Whilst not preparing finds or chasing up their present whereabouts in a building the size of an aircraft hanger or overseeing the volunteers, I might well be involved with other archive duties such as checking field records or converting digital files into archive storable versions. Alternatively, I may be dealing with one of the fieldwork watching brief projects I have been assigned to look after in the capacity of a Senior Archaeologist within the Field Team. Two of these projects are what can be described as long term and intermittent in nature and involve me monitoring certain key ground works on infrastructure projects that span several years. A watching brief is usually undertaken on sites where the proposed construction works do not require an archaeological excavation to be conducted or follow on from earlier evaluation trenching or archaeological excavations close by and are usually undertaken by one attendant experienced Field archaeologist.

Be Safe!

Phil with his Archaeologist Hat on now (c) MOLA 2013

The job essentially requires a high degree of observation under less than ideal circumstances, where a few minutes may be all the time permitted to make quick records of archaeological features and natural strata as they are removed by the machines at work. My projects require me to remotely monitor complex construction schedules via phone and email with lead engineers on the sites and organise myself to be on site when the latest sequence of excavations for new foundations, utility trenches, shafts or general ground reduction is due to begin. The sites I visit are varied and fall in numerous London boroughs, from public spaces such as the streets of The West End and central London parks to industrial sites of former power stations or basements of residential and commercial properties. Generally, schedules rarely stay on track and an anticipated site visit might be put back on the proposed day as problems arise with anything from a break down of a machine to discovery of asbestos or particularly reinforced concrete. In this case I have to be pretty flexible with my diary and be accommodating to working on several separate pieces of indoor archive work which will ultimately be interrupted. As well as actually creating the primary field records during my on site monitoring, I am also responsible for producing reports based on these observations, this brings me into contact with several other departments such as the Drawing Office, Photography Studio and Geomatics/Survey team. All in all it’s rare that I get two successive days that might be described as repetitive!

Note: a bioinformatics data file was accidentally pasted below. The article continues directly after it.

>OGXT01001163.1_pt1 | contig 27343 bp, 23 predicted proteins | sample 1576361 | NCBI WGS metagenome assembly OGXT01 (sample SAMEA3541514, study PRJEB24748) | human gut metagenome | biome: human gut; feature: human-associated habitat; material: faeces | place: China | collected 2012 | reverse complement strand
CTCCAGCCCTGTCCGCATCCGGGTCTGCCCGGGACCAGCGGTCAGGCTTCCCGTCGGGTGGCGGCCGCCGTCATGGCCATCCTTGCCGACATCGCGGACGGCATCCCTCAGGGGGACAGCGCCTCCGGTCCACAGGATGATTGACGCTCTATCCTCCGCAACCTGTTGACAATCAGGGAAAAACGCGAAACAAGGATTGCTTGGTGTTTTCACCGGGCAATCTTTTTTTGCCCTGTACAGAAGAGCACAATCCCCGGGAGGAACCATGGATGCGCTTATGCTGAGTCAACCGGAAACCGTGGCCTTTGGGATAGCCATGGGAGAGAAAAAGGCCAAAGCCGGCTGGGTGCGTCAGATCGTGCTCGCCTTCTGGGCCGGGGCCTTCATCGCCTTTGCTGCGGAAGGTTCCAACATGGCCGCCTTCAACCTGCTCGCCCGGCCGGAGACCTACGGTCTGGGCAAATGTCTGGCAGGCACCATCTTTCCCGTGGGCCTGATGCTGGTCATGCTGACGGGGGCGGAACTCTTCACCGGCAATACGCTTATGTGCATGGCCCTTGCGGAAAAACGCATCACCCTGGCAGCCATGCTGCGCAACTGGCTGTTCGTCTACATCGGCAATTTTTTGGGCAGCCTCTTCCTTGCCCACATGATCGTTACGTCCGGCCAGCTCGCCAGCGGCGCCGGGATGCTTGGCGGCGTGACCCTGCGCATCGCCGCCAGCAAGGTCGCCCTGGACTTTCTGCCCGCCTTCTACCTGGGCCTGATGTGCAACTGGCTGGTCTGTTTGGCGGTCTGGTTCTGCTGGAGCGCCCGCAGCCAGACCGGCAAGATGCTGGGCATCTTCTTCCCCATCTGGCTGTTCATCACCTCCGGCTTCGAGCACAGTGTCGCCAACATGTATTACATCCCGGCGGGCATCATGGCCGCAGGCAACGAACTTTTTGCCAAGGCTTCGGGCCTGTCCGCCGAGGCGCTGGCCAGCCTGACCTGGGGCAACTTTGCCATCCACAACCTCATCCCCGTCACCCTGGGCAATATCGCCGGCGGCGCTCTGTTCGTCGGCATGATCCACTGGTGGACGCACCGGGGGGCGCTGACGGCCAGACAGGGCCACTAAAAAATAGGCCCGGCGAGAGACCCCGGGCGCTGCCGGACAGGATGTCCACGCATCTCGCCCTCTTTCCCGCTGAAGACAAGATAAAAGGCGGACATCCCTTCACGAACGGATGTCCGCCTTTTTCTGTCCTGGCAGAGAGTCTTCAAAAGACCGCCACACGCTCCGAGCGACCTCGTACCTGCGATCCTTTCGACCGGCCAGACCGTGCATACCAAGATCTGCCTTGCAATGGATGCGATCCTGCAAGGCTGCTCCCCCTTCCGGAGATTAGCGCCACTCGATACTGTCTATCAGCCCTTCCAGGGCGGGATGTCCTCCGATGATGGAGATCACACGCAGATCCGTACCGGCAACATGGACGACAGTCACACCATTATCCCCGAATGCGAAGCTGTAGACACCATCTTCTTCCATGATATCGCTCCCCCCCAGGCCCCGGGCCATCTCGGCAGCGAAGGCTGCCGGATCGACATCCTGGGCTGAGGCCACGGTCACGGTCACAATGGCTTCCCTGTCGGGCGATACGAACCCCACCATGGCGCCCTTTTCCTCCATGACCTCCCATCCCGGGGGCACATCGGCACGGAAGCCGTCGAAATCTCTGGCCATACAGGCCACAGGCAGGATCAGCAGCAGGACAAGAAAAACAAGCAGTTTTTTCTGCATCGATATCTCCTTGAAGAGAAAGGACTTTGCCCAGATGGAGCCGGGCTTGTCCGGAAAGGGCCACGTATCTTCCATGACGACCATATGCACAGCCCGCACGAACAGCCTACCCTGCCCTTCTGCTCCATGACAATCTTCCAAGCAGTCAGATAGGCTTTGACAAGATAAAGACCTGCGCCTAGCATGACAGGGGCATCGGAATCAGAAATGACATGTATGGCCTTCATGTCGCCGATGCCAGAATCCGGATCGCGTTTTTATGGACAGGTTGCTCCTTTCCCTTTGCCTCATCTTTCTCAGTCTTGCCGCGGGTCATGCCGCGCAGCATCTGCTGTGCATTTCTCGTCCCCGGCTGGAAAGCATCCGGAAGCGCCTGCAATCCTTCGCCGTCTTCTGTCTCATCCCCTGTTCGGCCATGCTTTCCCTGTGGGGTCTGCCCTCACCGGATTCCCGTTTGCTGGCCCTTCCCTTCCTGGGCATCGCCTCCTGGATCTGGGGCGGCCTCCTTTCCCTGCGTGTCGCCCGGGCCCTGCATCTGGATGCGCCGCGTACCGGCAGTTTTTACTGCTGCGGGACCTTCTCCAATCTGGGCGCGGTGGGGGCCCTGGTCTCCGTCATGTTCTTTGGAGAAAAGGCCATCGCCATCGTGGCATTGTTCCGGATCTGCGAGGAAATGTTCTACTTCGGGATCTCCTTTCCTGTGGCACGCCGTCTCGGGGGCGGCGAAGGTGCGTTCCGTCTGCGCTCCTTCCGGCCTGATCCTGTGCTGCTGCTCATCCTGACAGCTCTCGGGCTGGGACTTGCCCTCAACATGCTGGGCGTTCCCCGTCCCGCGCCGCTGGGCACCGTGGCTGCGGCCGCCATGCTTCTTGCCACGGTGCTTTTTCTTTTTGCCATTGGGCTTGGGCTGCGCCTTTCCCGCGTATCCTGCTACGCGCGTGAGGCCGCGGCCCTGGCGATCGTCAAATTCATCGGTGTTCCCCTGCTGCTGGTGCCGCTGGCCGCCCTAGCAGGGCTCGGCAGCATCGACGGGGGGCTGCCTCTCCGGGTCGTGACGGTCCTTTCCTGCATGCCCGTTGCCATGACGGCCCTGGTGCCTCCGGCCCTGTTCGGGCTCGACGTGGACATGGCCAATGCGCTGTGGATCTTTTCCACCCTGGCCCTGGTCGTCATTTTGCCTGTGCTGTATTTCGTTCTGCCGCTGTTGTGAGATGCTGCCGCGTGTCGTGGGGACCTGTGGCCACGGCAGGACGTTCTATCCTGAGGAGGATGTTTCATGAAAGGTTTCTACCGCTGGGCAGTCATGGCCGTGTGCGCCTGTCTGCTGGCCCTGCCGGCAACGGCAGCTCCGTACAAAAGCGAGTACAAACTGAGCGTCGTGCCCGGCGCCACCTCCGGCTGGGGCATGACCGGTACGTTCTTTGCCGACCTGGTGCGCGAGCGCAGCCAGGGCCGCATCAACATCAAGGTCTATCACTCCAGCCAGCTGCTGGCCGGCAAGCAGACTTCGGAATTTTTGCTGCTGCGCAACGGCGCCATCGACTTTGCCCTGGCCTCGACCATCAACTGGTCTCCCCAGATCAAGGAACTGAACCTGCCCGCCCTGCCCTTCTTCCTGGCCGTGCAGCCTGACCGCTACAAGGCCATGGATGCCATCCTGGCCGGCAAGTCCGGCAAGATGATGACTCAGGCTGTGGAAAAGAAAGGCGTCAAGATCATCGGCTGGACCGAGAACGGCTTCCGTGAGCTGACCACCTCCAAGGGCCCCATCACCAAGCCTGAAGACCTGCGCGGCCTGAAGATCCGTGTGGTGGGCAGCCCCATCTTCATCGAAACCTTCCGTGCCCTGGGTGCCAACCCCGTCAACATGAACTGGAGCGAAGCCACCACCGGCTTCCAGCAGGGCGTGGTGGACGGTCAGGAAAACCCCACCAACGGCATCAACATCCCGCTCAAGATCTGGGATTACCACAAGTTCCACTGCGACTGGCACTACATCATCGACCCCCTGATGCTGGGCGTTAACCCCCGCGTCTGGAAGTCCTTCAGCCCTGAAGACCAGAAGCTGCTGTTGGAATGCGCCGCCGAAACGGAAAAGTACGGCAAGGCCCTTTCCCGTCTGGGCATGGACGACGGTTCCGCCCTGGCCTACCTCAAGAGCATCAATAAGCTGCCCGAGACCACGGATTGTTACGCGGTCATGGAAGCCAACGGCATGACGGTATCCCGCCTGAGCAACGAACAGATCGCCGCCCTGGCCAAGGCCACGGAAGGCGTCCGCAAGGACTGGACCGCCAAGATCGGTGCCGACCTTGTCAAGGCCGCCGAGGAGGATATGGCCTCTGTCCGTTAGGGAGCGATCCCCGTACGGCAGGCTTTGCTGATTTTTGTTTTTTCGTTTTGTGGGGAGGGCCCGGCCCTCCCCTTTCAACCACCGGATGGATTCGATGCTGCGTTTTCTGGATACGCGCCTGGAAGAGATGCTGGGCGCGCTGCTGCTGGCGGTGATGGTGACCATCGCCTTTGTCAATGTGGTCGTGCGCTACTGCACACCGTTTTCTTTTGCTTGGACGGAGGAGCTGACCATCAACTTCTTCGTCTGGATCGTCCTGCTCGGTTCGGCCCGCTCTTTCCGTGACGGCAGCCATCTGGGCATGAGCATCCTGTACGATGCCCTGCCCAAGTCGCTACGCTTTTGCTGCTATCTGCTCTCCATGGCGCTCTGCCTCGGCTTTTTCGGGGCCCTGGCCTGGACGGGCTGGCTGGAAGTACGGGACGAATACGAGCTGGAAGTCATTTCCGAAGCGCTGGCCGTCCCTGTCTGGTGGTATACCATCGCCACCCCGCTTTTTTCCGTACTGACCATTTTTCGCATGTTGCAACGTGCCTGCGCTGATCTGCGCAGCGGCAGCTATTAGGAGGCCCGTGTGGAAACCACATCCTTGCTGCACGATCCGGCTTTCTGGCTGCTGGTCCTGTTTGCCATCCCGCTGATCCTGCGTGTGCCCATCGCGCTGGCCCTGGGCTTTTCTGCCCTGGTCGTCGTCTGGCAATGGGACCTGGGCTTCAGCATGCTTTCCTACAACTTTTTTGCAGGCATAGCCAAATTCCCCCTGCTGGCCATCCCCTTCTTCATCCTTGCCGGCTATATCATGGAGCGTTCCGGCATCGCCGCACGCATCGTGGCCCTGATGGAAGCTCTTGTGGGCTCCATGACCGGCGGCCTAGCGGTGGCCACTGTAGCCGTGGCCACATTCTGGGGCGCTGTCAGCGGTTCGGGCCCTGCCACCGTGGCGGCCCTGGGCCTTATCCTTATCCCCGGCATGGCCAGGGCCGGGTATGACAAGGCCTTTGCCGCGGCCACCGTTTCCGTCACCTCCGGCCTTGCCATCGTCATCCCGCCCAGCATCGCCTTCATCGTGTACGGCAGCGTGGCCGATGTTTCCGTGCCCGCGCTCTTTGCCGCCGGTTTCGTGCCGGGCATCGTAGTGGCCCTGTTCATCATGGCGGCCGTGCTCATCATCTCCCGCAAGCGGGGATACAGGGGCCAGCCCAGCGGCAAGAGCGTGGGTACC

The Archaeology Data Service, keeping the Grey Literature Library going

Welcome to another post to the Archaeology Data Service (ADS)  Day of Archaeology blog 2012

If you want a quick introduction to the ADS and what we do see last year’s post.

We have contributions from two members of staff from the ADS this year, one from Stuart Jeffrey ADS deputy Director (Access) and this one from Ray Moore one of the ADS Digital Archivists.

ADS logoRay Moore

As a digital archivist at the Archaeology Data Service, my day to day activities involve the accessioning the digital data and other outcomes of archaeological research that individuals and institutions deposit with us, developing a preservation programme for that data, but also curating existing ADS collections.

Today, and indeed for the past week, I have spent much of my time working on the Grey Literature Library (or GLL).  The GLL is an important resource for those amateur and professional archaeologists working in archaeology today providing access to the many thousands of unpublished fieldwork reports, or grey literature, produced during the various assessments, surveys and fieldwork carried out throughout the country. These activities are recorded using OASIS (or Online AccesS to the Index of archaeological investigationS) and after passing through a process of validation and checking the reports produced in these projects arrive at the ADS. On first impressions then the digital archive may seem like an ‘end point’, a place where archaeological grey literature goes to die, but the ADS, through the GLL, makes these reports available to other archaeologists and the wider community allowing the grey literature to inform future research. At the same time as a digital archive we take steps to preserve these reports so that future generations can continue to use the information that they contain; an important job as many of these reports do not exist in a printed form.

Grey Literature Reports

Reports from the Grey Literature Library.